Orange Curd Using Confectioner's Sugar
I'm a huge citrus fan, love lemon curd. I'm thinking of trying orange curd. I've read that due to less acidity, orange curd needs a spritz of lemon in order to "curdle" (thicken up) properly. But I like the idea of making a truly orangey orange curd. I'll look around for blood oranges and Sevilles, which I've read have the proper amount of acidity.
But - what about substituting confectioner's sugar for the granulated? I guess there is only one way to find out - do it myself, but before I do, I was just wondering if anyone here has tried this.
(By the way, I picked up from Julia Child a kind of contempt for confectioner's sugar in icings due to the cornstarch, but that would be cooked off during the cooking process of making the curd. I think that's the reason I feel guilty enough to ask about using confectioner's sugar. I really admire Julia, and she seemed to have a special dislike of this 'convenience food.')
No reason to use confectioners' sugar, unless, of course, you want to. Pay the cornstarch addition no mind, it's a very small amount, 2% of the total product, IIRC.
As far as wanting the most orangey of orange curds, throw in a bit of sour orange juice, which will work to raise acidity instead of lemon. Oranges vary in acidic content, as do lemons. You can find sour oranges in markets now. I assume you're also adding zest?
I didn't know that about the acidity of oranges. I've made orange curd from (I think) valensia oranges and it curdled just fine.
I don't think it would matter whether you use granulated or powdered sugar sine it all melts anyway. I've only ever used granulated though. If there's cornstarch in your sugar that would thicken the curd somewhat when it cooks.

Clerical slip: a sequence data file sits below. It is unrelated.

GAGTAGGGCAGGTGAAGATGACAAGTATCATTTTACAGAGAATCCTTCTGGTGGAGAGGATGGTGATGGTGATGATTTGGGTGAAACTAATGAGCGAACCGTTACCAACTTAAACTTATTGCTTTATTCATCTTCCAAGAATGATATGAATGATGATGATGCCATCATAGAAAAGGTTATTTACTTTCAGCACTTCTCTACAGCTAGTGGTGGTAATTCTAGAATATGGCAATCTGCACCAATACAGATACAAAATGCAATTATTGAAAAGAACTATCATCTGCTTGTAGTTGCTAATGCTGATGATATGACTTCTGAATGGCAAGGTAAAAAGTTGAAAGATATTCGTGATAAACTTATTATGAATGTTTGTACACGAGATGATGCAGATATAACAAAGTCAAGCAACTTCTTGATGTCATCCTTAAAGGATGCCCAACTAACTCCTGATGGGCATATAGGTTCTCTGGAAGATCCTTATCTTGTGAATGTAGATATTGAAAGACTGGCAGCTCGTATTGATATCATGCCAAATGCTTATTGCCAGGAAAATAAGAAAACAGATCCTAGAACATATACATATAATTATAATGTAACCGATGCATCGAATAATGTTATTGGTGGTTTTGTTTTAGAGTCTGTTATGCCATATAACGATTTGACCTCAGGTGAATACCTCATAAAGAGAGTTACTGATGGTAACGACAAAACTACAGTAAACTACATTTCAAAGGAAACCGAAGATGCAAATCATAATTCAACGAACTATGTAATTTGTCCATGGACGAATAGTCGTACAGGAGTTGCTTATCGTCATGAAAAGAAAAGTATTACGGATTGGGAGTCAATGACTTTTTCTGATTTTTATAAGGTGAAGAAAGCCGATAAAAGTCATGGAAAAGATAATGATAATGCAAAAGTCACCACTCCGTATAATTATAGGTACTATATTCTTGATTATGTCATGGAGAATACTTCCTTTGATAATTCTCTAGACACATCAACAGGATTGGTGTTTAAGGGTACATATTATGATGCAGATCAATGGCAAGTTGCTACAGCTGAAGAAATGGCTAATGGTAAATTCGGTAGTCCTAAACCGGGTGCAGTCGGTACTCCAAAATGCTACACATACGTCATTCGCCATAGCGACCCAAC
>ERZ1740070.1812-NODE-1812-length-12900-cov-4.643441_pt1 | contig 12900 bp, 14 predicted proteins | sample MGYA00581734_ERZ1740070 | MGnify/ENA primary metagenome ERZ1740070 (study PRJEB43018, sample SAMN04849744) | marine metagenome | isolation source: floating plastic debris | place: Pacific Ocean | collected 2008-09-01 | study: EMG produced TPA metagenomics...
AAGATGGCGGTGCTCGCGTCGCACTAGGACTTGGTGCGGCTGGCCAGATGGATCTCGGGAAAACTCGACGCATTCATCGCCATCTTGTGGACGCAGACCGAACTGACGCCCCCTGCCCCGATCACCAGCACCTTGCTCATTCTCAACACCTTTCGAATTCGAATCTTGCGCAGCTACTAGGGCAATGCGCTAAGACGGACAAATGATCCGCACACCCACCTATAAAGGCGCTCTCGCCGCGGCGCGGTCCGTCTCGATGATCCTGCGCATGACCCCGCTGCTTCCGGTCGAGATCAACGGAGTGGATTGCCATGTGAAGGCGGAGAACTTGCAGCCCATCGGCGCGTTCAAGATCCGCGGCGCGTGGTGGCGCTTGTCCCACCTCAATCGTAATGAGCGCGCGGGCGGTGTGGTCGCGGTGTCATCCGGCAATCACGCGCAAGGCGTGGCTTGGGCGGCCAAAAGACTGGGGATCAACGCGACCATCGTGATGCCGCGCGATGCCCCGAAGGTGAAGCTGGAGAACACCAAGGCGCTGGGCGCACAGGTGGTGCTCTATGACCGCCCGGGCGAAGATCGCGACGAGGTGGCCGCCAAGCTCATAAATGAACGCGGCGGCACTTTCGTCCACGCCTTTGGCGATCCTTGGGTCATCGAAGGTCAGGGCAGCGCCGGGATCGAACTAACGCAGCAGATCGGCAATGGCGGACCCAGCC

According to Beranbaum (and others), the acidity affects the thickness of the curd. I looked around and found this:
" In addition, the citric acid in the lemon juice denatures proteins, providing the typical texture and mouth feel characteristics of the lemon curd (Schmidt, 1983). By denaturing the protein, the emulsion stability of the lemon curd is increased."
Perhaps Valencias have enough acid. Also, some curd recipes use only egg yolks and some use the whole egg. I wondered about that. Maybe the egg white helps to make a firmer curd.
re: Hank Hanover
Actually, I've been reading up about this - curd is an emulsion, and I wonder whether the acidity really matters so much after all. Perhaps it is how the butter is added. Some say that you should beat in the butter after the sugar-citrus-yolk mix has been sufficiently heated. Rather like a sweet mayo. It makes sense to me but as they say - there is only one way to find out.
I do a lot of curd making at work, always starting with the same lemon curd recipe. With orange I sub half the lemon juice for orange concentrate, all the lemon zest for orange. If it still isn't tart enough for you, add a bit of citric acid towards the end of cooking. I strain mine to get the zest out for a silky smooth texture. It often isn't orange-colored (the yellow of lemon curd comes from egg yolks, not lemon) so I add a tiny bit of red color to help the eye know it's orange-flavored.
I've never noticed a difference in thickness between the different curds (lemon, key lime, orange, passion fruit) I do mine in a bain marie, put all the ingredients (eggs, yolks, juice, zest, sugar, butter) in the bowl, cook over med low heat for a long time (several hours, but I'm usually making gallons at a time) stirring every so often to keep it from making a skin on the top.
I don't actually have it in percentages, I just make the same size, a half size, or a double size. I'll give you an 8th size and the full size.
3 whole large eggs
6 egg yolks (this should be 6 1/2 and 2 1/2, but 6 and 3 should be fine)
6 oz sugar
4 oz lemon juice
3 oz butter
3 T lemon zest
20 whole eggs
3 # sugar
2 # juice
1 1/2 # butter
2/3 cups zest (about, I use a frozen zest with lemon oil added and use a disher to measure, but the disher is about 1/3 cup and I use 2 scoops)
Put everything in a metal/heatproof bowl, set over pot of simmering water. Cook until thick, whisking occasionally (with a full batch I do every 10-20 minutes, with a small batch, every 2-3 would probably be better)
You might need to add more water to the pot. When it's thick (like thick sour cream) remove from heat and strain. Put plastic wrap on the surface to avoid a skin as it cools. Store in the fridge, or freeze for long term storage.